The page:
The Art Of Finding Motivation For Lifelong Fitness
Those seeking motivation to start an exercise program should first determine their "fitness desire," says Michael Bracko, Ed.D., FACSM.
"A person can want to exercise for a variety of reasons," he said. "Extrinsically, a physician could explain the ability of physical activity to lower blood pressure. Intrinsically, it can come from simply wanting to look and feel better."
Determining which type of motivation - extrinsic or intrinsic - will have the greater effect is a good place to start when considering exercise. That might mean a visit to a health care provider for a physical assessment and exercise prescription, consistent with the principles of the Exercise is Medicine TM program.
Tailoring the type of activity performed to each individual's lifestyle and ability is important, too, says Bracko, who highlighted these five types of fitness:
- Functional fitness includes activities such as bowling, gardening and golf. These leisurely-yet-active pastimes are good for older adults who want to stay active as they age.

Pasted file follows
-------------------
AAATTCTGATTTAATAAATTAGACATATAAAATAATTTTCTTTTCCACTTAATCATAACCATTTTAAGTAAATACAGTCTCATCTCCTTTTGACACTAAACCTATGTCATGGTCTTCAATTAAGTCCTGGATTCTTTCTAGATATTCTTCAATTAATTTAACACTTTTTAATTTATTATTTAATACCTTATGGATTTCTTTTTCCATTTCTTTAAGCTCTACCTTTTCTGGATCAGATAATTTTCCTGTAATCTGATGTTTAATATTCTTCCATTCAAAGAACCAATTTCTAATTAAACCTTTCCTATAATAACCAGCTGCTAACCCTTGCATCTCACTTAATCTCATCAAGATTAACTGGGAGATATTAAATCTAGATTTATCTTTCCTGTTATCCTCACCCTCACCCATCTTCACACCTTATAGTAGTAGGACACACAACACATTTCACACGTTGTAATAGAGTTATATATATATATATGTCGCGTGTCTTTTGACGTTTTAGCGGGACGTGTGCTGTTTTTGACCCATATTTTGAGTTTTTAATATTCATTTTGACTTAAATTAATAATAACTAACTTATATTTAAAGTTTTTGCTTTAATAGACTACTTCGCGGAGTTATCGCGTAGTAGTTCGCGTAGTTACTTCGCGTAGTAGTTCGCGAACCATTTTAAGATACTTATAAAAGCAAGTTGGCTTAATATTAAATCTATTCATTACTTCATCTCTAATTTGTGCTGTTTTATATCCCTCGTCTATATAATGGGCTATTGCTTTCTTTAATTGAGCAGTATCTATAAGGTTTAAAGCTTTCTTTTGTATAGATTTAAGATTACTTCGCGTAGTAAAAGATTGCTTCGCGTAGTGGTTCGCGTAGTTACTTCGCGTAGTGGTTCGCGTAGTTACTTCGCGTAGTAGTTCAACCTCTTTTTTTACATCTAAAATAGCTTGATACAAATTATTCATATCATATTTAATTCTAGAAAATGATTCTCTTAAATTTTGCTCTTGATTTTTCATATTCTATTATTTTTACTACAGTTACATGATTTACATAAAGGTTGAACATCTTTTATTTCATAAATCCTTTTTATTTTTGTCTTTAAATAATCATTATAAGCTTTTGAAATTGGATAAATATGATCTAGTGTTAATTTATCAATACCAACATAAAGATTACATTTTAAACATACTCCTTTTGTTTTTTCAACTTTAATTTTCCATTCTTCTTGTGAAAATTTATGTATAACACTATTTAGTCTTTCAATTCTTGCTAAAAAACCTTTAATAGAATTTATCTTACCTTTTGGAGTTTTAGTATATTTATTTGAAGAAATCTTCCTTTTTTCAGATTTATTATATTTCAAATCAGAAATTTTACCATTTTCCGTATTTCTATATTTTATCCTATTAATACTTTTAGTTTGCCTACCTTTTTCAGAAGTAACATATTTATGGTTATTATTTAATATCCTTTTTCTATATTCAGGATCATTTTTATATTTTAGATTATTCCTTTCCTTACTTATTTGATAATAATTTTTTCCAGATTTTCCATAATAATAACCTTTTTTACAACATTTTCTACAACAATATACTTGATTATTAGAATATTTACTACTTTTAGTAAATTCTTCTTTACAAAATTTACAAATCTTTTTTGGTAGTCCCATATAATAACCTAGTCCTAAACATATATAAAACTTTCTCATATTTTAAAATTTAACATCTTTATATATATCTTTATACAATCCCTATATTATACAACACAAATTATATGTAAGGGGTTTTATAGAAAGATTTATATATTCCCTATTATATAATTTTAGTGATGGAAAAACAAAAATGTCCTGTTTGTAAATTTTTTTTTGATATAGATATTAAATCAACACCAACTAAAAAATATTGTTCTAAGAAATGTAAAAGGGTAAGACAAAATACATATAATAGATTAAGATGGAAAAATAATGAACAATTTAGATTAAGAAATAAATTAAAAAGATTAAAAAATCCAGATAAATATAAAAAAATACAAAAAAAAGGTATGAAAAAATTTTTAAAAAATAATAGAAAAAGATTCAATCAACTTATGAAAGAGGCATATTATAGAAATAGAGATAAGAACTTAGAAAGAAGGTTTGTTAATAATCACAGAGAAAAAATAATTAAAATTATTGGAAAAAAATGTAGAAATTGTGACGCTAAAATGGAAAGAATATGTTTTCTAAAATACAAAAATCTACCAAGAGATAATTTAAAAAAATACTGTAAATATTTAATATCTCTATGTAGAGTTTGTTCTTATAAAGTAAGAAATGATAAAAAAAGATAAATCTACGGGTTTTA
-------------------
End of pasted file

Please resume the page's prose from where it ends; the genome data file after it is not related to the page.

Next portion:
- Health-related fitness incorporates movement to enhance overall well-being. Mind/body exercises such as T'ai Chi and yoga are examples of health-related fitness, as are "kick-start" exercise activities such as walking.
- Physical fitness is for those who have made a conscious decision to work out on a regular basis. This encompasses what most people picture when thinking of exercise - cardiovascular, strength and flexibility training.
- Recreational athlete fitness includes specialized sport training. These exercisers care about cross-training for general fitness, but have a dedicated focus on sport to keep them motivated to exercise.
- Elite athlete fitness is for a very small, specific population segment - those whose intent in specialized training is high-level training rather than improving fitness and having fun.
Beginners can use these fitness types to find their motivational niche, Bracko said.
"If someone is naturally competitive, they might consider training for a five-kilometer run to stay excited about exercise," Bracko said. "Alternatively, a noncompetitive older adult could consider joining a golf league to work in regular, fun, casual activity."
American College of Sports Medicine
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